What Is a Fulfillment Center and How Does It Help Your Business Grow?
Fulfillment centers are the backbone of the order fulfillment process. Learn about outsourcing your eCommerce fulfillment needs to a 3PL service.
Seeking ways to optimize product fulfillment? Try Circuit for Teams.
If you run a small business, manually receiving, recording, packaging, and shipping each order isn’t the most efficient way to make money.
As your business grows, storing, packing, and delivering each order in-house stops being practical and wastes time.
What if I told you there’s a way to get rid of the bulk of your fulfillment headaches and focus solely on improving your business?
Well, that’s what you can expect by partnering with a fulfillment center.
Initially considered a solution for large organizations, third-party logistics (3PL) providers are now key players for businesses of any size looking to scale.
In fact, 37 percent of merchants plan to hire or change to a 3PL or fulfillment provider in the upcoming year.
How does the product make its way from your warehouse to the customer’s home in a matter of days?
Well, this is determined by your order fulfillment process.
Here, I’ll take a deep dive into how fulfillment centers work and how they can benefit your business.
What is a fulfillment center?
Fulfillment centers are a crucial part of the supply chain.
They act as a hub for all logistical processes getting your product from the supplier to the customer — removing the need for you to pack, address, and deliver each product yourself.
Basically, a fulfillment center is a huge warehouse where incoming orders are received and stored before they’re shipped.
It’s a busy and bustling space brimming with orders and people hurrying about to make sure everything goes smoothly.
A fulfillment center offers third-party logistics (3PL) services to sellers, including receiving, processing, and fulfilling orders.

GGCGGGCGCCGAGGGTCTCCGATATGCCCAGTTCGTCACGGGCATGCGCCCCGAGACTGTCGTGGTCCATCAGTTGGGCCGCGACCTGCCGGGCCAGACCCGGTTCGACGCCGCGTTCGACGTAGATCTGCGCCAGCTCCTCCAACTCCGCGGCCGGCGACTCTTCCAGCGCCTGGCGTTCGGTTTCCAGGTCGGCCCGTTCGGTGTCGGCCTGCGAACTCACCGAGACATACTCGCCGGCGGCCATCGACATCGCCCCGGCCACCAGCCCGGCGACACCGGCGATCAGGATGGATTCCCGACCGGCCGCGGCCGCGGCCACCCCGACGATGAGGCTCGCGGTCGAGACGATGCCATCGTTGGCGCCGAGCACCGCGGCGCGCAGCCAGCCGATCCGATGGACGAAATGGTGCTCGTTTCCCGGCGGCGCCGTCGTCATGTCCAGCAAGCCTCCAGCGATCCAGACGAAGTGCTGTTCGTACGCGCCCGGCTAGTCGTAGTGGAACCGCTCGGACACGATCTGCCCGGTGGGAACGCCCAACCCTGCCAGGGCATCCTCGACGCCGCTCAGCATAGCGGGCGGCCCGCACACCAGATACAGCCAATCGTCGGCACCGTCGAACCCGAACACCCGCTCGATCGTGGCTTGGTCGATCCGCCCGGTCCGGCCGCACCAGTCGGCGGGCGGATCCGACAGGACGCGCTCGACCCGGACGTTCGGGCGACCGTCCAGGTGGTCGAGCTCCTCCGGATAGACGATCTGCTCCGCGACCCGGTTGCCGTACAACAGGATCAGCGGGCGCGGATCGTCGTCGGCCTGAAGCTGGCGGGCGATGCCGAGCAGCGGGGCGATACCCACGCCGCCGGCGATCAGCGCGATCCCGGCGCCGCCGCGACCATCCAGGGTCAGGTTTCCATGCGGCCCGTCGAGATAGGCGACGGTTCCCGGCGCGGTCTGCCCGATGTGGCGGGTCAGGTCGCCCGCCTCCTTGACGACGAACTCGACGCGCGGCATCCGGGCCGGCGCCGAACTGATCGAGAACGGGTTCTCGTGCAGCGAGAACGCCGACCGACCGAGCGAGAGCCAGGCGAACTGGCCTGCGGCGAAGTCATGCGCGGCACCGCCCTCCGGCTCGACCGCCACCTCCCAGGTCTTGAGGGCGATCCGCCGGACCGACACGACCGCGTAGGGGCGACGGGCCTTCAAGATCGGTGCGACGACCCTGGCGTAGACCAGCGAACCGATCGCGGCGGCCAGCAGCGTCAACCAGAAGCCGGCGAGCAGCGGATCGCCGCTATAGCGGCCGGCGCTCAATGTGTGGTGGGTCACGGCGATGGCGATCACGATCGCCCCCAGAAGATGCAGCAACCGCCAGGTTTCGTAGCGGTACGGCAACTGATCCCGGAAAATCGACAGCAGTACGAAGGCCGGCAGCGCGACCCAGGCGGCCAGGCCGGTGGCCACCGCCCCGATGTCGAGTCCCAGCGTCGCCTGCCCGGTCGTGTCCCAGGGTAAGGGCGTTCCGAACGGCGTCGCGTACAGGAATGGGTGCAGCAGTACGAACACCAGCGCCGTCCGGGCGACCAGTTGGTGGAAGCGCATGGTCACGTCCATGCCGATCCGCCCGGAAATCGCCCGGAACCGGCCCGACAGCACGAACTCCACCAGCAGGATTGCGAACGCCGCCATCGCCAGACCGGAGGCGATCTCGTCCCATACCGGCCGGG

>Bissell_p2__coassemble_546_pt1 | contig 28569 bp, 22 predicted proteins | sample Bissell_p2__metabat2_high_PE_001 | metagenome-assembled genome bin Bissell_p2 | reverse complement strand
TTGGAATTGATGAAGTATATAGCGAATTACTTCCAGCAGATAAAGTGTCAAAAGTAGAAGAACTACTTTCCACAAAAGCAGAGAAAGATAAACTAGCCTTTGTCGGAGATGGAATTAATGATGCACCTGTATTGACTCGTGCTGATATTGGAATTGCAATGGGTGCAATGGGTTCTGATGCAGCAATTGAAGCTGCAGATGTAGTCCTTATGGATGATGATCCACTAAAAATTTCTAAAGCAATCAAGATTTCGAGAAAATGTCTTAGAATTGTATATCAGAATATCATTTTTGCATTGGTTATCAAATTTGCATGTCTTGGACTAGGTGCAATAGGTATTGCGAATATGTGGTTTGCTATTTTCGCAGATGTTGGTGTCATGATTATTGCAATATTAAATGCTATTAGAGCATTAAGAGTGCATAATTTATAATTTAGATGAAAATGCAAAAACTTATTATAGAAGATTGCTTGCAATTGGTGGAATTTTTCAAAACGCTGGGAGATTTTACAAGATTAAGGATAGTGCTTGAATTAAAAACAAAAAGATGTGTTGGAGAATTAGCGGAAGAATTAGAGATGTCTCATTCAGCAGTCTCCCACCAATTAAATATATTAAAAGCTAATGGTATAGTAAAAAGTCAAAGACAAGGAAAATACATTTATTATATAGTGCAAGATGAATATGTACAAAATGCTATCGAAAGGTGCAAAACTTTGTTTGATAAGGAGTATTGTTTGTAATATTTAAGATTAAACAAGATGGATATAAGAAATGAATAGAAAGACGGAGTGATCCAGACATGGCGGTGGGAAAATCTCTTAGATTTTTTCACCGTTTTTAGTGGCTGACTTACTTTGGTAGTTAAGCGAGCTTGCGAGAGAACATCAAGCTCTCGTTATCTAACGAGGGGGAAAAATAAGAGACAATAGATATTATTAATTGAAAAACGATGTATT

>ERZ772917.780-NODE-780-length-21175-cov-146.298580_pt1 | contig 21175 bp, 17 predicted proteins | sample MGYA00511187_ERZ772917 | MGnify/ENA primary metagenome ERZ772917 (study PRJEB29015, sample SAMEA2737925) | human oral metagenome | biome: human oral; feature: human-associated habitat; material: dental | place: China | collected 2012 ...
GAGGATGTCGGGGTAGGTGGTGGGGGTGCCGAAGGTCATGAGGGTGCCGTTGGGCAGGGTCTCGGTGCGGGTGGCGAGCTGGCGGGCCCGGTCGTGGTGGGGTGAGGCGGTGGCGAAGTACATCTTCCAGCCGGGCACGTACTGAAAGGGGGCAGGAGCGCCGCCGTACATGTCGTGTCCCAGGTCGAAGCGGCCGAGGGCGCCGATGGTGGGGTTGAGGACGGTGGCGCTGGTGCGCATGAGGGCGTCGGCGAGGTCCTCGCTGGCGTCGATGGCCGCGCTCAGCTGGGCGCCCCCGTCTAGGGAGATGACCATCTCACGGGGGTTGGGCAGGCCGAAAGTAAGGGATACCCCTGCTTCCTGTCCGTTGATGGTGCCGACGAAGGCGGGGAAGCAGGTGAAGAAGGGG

Ultimately, a fulfillment center is a combination of storage facilities and logistics services.
A fulfillment center functions like a hub where online orders are stored and prepared before they’re finally sent off to customers’ locations.
Here are some of the key activities a fulfillment center performs:
- Offering businesses necessary warehouse space
- Managing the warehouse to make sure products are stored safely
- Managing inventory
- Tracking business orders
- Picking and packing products
- Organizing and managing deliveries (including coordinating with third-party delivery services and tracking deliveries)
- Managing returns and complaints
If you’re having trouble imagining what a fulfillment center looks like, here are a few elements you’ll find at nearly all of them:
- Receiving docks: This is where inbound products are received, logged into inventory, and organized on shelves.
- Shelving and pallets: This is where the center stores items awaiting fulfillment.
- Packing stations: Here, the fulfillment team packs the products into boxes and adds shipping labels with the delivery information.
- Outbound loading docks: This is where the workers place outbound packages that are dispatched through chosen delivery companies. Business-to-consumer (B2C) orders are sent to customers’ homes. Business-to-business (B2B) orders are shipped to larger retailers.
How is a fulfillment center different from a warehouse?
When you first saw the term “fulfillment center,” you probably assumed we meant a warehouse.
But the two are somewhat different.
In fact, people often use the terms “fulfillment center,” “distribution center,” and “warehouse” interchangeably.
Here are some more ways to differentiate between warehouses and fulfillment centers.
They have varying purposes
While both are large buildings that store physical products for businesses, they serve different roles.
Simply put, the main purpose of warehouse space is to hold inventory.
On the other hand, fulfillment centers help businesses offer a better customer experience by offering timely deliveries.
The main purpose of a fulfillment center is to manage all the processes that take place, from when a customer makes a purchase to when it reaches the delivery address.